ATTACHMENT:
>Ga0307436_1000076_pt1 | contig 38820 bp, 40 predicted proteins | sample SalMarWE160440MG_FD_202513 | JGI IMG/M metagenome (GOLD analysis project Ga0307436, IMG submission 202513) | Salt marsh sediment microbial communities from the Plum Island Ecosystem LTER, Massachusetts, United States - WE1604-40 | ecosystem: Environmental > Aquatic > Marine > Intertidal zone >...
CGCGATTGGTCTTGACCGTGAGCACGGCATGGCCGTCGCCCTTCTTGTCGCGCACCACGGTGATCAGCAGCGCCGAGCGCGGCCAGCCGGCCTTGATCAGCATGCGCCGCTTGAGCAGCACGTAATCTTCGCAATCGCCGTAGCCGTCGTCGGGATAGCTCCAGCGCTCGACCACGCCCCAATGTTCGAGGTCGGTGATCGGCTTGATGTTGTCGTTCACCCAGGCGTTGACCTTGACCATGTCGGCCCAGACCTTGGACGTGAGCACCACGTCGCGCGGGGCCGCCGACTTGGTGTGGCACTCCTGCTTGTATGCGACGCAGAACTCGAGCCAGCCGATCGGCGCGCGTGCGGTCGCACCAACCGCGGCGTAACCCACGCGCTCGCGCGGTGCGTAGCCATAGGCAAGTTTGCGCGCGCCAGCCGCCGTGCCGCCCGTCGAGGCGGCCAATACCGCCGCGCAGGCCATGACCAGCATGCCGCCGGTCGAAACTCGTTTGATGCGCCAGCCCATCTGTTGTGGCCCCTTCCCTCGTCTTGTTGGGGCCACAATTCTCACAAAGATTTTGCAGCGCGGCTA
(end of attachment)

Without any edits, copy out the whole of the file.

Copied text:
>Ga0307436_1000076_pt1 | contig 38820 bp, 40 predicted proteins | sample SalMarWE160440MG_FD_202513 | JGI IMG/M metagenome (GOLD analysis project Ga0307436, IMG submission 202513) | Salt marsh sediment microbial communities from the Plum Island Ecosystem LTER, Massachusetts, United States - WE1604-40 | ecosystem: Environmental > Aquatic > Marine > Intertidal zone >...
CGCGATTGGTCTTGACCGTGAGCACGGCATGGCCGTCGCCCTTCTTGTCGCGCACCACGGTGATCAGCAGCGCCGAGCGCGGCCAGCCGGCCTTGATCAGCATGCGCCGCTTGAGCAGCACGTAATCTTCGCAATCGCCGTAGCCGTCGTCGGGATAGCTCCAGCGCTCGACCACGCCCCAATGTTCGAGGTCGGTGATCGGCTTGATGTTGTCGTTCACCCAGGCGTTGACCTTGACCATGTCGGCCCAGACCTTGGACGTGAGCACCACGTCGCGCGGGGCCGCCGACTTGGTGTGGCACTCCTGCTTGTATGCGACGCAGAACTCGAGCCAGCCGATCGGCGCGCGTGCGGTCGCACCAACCGCGGCGTAACCCACGCGCTCGCGCGGTGCGTAGCCATAGGCAAGTTTGCGCGCGCCAGCCGCCGTGCCGCCCGTCGAGGCGGCCAATACCGCCGCGCAGGCCATGACCAGCATGCCGCCGGTCGAAACTCGTTTGATGCGCCAGCCCATCTGTTGTGGCCCCTTCCCTCGTCTTGTTGGGGCCACAATTCTCACAAAGATTTTGCAGCGCGGCTA